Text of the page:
Sanctity is not often associated with the intellectual life of theologians, perhaps because the intellectual life is so public while prayer, fasting, and almsgiving aren’t to be published. Few, if any, news stories are written about a theologian as such helping a poor person in need. Yet theologians, even moral theologians, are at risk of forgetting about sanctity in the midst of busy teaching, writing, and speaking schedules. The importance of almsgiving in particular can fade from view, veiled with the memories of poverty during graduate school. I was therefore delighted to be challenged recently by an example of...

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Our Response to All God’s Vulnerable People: Twenty-Ninth Sunday of Ordinary Time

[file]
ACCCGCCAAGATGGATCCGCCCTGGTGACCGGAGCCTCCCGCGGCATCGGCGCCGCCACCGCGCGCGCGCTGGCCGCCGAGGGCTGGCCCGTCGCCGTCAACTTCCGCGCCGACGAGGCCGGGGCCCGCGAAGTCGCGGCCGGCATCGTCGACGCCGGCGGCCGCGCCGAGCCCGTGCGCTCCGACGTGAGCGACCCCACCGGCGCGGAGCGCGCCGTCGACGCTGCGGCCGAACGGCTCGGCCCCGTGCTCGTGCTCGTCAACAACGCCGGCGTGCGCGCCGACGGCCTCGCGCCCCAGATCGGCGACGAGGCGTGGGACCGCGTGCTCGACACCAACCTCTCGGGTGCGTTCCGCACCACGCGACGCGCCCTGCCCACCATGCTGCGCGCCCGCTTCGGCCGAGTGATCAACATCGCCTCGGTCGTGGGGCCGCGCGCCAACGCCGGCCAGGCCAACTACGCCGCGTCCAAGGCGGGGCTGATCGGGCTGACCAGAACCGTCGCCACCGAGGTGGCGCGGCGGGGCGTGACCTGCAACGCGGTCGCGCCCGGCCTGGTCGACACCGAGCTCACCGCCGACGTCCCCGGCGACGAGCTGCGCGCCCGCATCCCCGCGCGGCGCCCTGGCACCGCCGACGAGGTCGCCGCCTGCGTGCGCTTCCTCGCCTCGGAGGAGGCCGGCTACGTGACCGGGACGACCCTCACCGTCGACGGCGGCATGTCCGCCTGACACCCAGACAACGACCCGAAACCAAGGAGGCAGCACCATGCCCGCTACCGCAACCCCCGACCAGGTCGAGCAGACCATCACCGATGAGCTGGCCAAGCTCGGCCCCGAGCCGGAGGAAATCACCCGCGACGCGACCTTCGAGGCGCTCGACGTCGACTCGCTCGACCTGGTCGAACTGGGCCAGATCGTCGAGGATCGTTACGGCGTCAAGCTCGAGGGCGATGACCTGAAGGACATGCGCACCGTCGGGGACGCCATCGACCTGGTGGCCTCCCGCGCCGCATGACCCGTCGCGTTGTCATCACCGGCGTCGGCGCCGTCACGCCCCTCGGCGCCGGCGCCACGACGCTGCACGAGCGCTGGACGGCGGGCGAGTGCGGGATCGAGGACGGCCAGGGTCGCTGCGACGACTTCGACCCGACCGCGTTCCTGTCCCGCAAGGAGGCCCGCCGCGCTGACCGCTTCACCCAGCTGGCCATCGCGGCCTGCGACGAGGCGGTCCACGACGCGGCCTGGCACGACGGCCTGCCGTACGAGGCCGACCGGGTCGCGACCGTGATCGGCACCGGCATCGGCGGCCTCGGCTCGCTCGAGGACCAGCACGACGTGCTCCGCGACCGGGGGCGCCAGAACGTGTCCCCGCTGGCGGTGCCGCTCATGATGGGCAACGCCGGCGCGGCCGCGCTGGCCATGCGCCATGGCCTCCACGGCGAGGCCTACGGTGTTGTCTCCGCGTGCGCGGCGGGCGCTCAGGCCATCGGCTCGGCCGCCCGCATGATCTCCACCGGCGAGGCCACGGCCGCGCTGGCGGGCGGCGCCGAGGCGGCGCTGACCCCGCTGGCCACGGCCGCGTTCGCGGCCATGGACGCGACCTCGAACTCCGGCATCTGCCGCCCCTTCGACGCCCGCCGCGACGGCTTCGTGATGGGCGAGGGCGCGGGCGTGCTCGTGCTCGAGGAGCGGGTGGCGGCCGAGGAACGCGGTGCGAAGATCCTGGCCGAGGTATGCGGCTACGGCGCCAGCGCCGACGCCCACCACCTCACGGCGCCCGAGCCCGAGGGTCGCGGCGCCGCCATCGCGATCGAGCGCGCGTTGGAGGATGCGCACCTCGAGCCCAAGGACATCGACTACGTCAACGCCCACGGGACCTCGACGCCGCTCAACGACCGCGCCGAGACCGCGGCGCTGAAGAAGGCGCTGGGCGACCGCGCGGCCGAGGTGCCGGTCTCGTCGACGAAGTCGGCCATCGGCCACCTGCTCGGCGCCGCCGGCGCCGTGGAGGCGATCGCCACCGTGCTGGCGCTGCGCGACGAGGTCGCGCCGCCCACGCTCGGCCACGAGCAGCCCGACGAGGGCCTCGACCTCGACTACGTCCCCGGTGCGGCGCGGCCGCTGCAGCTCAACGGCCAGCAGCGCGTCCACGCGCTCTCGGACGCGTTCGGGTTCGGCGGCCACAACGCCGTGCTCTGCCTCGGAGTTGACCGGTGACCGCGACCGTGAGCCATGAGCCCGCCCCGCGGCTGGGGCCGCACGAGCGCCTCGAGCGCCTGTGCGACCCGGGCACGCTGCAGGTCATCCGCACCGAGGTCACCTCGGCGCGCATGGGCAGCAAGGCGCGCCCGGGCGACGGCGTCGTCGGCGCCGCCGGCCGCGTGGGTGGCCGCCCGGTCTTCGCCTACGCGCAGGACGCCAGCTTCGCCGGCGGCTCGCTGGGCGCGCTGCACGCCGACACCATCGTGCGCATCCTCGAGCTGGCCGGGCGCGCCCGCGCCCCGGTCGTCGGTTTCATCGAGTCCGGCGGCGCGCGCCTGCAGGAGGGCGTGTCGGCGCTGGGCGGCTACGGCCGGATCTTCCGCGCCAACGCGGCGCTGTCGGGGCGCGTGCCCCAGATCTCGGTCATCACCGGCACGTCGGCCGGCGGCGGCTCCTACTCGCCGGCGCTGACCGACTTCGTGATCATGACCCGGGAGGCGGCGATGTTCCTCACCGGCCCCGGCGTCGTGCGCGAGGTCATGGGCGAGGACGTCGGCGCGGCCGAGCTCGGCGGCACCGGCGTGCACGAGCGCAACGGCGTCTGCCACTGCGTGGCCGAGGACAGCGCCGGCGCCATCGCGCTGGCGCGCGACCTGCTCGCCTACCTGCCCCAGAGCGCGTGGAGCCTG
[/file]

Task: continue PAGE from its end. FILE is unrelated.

Isaiah 53:10-11 Psalm 33:4-5, 18-19, 20, 22 Hebrews 4:14-16 Mark 10:35-45 One of the common central themes in our scripture readings this week is the theme of the powerful taking on the experience and concerns of the poor, the lowly, the distressed, and the oppressed. The Old Testament and Epistle readings are usually read in light of Jesus. Jesus is the Suffering Servant of Isaiah, the one who bears our guilt through his suffering [on the cross]. Jesus is also our great High Priest, the one who “sympathizes with our weakness” and who has been “tested in every way.”...

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Rethinking the (Political) Apocalypse?

In the wake of the debacle of the confirmation hearing for Judge Brett Kavanaugh and the ensuing feverish jockeying for position in the upcoming midterm elections, it is easy to despair about the extreme polarization of American politics. To despair is to be unable to see any possibilities for an alternative or an escape from our condition. More than one person has mentioned the 1850’s to me as an apt analogy for our age. It can seem as if the differences are so great – and the built-up animus so large – that the country could become ungovernable. So...